This thing has me going nuts , It is worse than the first time I tried linux
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#11 OFFLINE   LilBambi

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Posted 02 March 2013 - 03:21 PM

Yes, Liz and Adam are right ... totally unrelated. MAC address authentication is locking down your system so it only allows network connections from specific network adapters with specific MAC addresses that are listed in your router as allowed.

MAC address:

Quote

A media access control address (MAC address) is a unique identifier assigned to network interfaces for communications on the physical network segment. MAC addresses are used for numerous network technologies and most IEEE 802 network technologies, includingEthernet. Logically, MAC addresses are used in the media access control protocol sublayer of the OSI reference model.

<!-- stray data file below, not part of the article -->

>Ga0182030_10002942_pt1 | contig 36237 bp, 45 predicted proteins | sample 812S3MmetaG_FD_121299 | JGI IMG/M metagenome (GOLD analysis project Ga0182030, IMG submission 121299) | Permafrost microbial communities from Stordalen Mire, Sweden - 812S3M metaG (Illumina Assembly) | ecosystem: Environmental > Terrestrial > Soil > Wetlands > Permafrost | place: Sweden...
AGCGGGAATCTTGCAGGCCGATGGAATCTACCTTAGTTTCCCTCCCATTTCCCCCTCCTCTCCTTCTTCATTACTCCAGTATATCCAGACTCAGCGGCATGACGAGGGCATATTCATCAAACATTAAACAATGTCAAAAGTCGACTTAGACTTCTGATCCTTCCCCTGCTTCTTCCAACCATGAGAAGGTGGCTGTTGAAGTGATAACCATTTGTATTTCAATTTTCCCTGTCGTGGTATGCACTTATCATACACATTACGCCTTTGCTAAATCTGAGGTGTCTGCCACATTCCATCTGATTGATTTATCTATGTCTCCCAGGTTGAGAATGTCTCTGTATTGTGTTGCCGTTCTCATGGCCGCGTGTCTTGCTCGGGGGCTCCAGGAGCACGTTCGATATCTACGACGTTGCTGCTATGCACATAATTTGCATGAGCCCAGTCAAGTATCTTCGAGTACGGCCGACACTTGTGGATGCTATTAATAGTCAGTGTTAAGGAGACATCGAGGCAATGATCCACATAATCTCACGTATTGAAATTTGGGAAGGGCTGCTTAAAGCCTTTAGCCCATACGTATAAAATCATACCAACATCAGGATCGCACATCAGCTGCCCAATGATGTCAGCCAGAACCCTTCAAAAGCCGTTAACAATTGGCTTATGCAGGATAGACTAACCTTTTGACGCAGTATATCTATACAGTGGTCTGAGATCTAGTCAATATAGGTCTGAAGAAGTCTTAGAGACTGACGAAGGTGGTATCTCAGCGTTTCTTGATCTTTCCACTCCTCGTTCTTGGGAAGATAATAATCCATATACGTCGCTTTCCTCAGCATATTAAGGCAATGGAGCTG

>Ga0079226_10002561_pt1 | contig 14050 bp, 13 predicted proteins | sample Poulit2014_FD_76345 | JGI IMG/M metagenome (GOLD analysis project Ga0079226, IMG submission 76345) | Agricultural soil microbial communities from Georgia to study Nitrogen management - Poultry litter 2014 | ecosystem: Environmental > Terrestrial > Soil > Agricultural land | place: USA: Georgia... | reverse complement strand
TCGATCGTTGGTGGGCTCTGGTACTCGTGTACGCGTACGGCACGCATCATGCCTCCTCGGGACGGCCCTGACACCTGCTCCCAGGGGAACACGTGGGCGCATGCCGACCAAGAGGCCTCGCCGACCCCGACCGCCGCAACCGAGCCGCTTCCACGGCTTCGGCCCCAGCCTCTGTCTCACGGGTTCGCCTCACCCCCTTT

MAC addresses are most often assigned by the manufacturer of a network interface card (NIC) and are stored in its hardware, such as the card's read-only memory or some other firmware mechanism. If assigned by the manufacturer, a MAC address usually encodes the manufacturer's registered identification number and may be referred to as the burned-in address. It may also be known as an Ethernet hardware address (EHA), hardware address or physical address. This is can be contrasted to a programmed address, where the host device issues commands to the NIC to use an arbitrary address. An example is manySOHO routers, where the ISP grants access to only one MAC address (used previously to inserting the router) so the router must use that MAC address on its Internet-facing NIC. Therefore the router administrator configures a MAC address to override the burned-in one.